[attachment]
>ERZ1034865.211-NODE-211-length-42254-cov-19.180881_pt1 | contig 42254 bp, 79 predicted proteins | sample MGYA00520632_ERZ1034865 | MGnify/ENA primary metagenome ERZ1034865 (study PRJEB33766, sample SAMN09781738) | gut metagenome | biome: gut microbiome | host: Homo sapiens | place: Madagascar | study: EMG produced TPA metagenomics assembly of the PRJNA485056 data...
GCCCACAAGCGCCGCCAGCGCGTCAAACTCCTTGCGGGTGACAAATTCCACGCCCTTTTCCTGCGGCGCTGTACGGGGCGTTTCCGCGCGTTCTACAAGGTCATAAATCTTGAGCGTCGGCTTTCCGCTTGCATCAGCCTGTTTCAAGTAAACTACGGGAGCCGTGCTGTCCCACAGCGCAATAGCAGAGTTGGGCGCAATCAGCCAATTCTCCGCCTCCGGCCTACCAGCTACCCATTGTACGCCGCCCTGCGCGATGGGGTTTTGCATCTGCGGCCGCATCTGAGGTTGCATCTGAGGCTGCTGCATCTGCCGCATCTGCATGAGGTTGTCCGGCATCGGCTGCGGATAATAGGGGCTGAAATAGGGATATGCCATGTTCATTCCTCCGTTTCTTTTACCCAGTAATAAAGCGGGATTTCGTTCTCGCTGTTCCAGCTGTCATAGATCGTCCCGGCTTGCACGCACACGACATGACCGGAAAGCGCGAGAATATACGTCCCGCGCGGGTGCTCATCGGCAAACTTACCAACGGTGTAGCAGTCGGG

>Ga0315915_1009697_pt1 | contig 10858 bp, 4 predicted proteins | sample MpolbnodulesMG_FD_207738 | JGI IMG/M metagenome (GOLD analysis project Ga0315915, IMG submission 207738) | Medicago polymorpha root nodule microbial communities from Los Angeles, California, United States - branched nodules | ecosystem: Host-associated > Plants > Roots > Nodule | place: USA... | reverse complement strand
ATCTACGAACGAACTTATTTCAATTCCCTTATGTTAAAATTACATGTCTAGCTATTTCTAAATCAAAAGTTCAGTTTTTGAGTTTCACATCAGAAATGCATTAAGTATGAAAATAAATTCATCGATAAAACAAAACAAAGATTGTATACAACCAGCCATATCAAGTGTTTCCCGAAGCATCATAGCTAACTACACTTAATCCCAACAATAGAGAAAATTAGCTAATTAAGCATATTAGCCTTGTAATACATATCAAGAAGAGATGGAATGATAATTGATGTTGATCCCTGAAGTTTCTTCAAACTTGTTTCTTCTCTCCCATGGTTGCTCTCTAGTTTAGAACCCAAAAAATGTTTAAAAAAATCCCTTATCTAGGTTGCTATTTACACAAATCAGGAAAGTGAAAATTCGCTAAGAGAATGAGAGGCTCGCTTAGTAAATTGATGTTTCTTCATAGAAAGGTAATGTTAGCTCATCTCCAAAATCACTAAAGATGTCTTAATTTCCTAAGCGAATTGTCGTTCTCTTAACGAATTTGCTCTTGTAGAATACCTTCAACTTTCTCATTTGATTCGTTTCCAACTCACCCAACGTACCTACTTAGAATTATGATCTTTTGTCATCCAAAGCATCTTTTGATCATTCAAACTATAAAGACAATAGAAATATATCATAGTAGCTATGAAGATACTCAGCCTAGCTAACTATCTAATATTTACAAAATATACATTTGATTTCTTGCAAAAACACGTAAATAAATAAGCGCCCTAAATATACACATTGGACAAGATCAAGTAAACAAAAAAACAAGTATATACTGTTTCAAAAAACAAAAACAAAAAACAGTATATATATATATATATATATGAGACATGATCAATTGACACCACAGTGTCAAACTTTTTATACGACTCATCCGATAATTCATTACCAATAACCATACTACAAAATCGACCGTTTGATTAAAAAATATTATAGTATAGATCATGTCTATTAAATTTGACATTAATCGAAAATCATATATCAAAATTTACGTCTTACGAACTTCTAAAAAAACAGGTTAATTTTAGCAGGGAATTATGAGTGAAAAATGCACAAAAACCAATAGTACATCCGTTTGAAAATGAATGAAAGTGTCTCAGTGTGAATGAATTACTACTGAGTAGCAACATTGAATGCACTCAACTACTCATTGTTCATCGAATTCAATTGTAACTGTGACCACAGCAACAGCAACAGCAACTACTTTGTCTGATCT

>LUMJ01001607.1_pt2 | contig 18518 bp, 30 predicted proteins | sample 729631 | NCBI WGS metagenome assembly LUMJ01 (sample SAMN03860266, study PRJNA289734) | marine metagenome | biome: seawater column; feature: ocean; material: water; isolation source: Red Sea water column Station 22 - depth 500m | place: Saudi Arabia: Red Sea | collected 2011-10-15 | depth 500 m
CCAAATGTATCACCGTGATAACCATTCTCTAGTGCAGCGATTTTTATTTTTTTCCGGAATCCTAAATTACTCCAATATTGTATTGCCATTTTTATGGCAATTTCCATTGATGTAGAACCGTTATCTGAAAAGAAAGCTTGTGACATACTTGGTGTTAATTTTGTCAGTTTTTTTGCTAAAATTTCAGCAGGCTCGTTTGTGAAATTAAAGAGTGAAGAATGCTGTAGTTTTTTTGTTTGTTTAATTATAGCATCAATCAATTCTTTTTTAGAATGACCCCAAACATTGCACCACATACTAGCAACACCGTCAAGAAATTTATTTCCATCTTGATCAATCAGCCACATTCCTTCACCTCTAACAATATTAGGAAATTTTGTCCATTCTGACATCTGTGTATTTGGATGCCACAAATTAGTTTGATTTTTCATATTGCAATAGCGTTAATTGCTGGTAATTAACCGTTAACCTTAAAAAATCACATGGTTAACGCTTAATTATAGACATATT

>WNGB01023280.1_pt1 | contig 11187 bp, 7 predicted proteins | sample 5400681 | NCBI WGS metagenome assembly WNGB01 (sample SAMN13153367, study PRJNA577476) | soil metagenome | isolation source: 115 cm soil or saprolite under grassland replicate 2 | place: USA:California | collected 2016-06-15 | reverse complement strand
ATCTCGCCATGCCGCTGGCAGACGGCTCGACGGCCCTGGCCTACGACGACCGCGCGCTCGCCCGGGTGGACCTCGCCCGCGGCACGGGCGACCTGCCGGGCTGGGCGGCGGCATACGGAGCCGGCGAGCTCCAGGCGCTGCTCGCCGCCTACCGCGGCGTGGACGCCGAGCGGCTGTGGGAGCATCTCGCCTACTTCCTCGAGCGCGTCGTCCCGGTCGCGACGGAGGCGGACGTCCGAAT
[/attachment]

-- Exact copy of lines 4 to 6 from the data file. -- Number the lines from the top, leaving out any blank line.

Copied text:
ATCTACGAACGAACTTATTTCAATTCCCTTATGTTAAAATTACATGTCTAGCTATTTCTAAATCAAAAGTTCAGTTTTTGAGTTTCACATCAGAAATGCATTAAGTATGAAAATAAATTCATCGATAAAACAAAACAAAGATTGTATACAACCAGCCATATCAAGTGTTTCCCGAAGCATCATAGCTAACTACACTTAATCCCAACAATAGAGAAAATTAGCTAATTAAGCATATTAGCCTTGTAATACATATCAAGAAGAGATGGAATGATAATTGATGTTGATCCCTGAAGTTTCTTCAAACTTGTTTCTTCTCTCCCATGGTTGCTCTCTAGTTTAGAACCCAAAAAATGTTTAAAAAAATCCCTTATCTAGGTTGCTATTTACACAAATCAGGAAAGTGAAAATTCGCTAAGAGAATGAGAGGCTCGCTTAGTAAATTGATGTTTCTTCATAGAAAGGTAATGTTAGCTCATCTCCAAAATCACTAAAGATGTCTTAATTTCCTAAGCGAATTGTCGTTCTCTTAACGAATTTGCTCTTGTAGAATACCTTCAACTTTCTCATTTGATTCGTTTCCAACTCACCCAACGTACCTACTTAGAATTATGATCTTTTGTCATCCAAAGCATCTTTTGATCATTCAAACTATAAAGACAATAGAAATATATCATAGTAGCTATGAAGATACTCAGCCTAGCTAACTATCTAATATTTACAAAATATACATTTGATTTCTTGCAAAAACACGTAAATAAATAAGCGCCCTAAATATACACATTGGACAAGATCAAGTAAACAAAAAAACAAGTATATACTGTTTCAAAAAACAAAAACAAAAAACAGTATATATATATATATATATATGAGACATGATCAATTGACACCACAGTGTCAAACTTTTTATACGACTCATCCGATAATTCATTACCAATAACCATACTACAAAATCGACCGTTTGATTAAAAAATATTATAGTATAGATCATGTCTATTAAATTTGACATTAATCGAAAATCATATATCAAAATTTACGTCTTACGAACTTCTAAAAAAACAGGTTAATTTTAGCAGGGAATTATGAGTGAAAAATGCACAAAAACCAATAGTACATCCGTTTGAAAATGAATGAAAGTGTCTCAGTGTGAATGAATTACTACTGAGTAGCAACATTGAATGCACTCAACTACTCATTGTTCATCGAATTCAATTGTAACTGTGACCACAGCAACAGCAACAGCAACTACTTTGTCTGATCT

>LUMJ01001607.1_pt2 | contig 18518 bp, 30 predicted proteins | sample 729631 | NCBI WGS metagenome assembly LUMJ01 (sample SAMN03860266, study PRJNA289734) | marine metagenome | biome: seawater column; feature: ocean; material: water; isolation source: Red Sea water column Station 22 - depth 500m | place: Saudi Arabia: Red Sea | collected 2011-10-15 | depth 500 m
CCAAATGTATCACCGTGATAACCATTCTCTAGTGCAGCGATTTTTATTTTTTTCCGGAATCCTAAATTACTCCAATATTGTATTGCCATTTTTATGGCAATTTCCATTGATGTAGAACCGTTATCTGAAAAGAAAGCTTGTGACATACTTGGTGTTAATTTTGTCAGTTTTTTTGCTAAAATTTCAGCAGGCTCGTTTGTGAAATTAAAGAGTGAAGAATGCTGTAGTTTTTTTGTTTGTTTAATTATAGCATCAATCAATTCTTTTTTAGAATGACCCCAAACATTGCACCACATACTAGCAACACCGTCAAGAAATTTATTTCCATCTTGATCAATCAGCCACATTCCTTCACCTCTAACAATATTAGGAAATTTTGTCCATTCTGACATCTGTGTATTTGGATGCCACAAATTAGTTTGATTTTTCATATTGCAATAGCGTTAATTGCTGGTAATTAACCGTTAACCTTAAAAAATCACATGGTTAACGCTTAATTATAGACATATT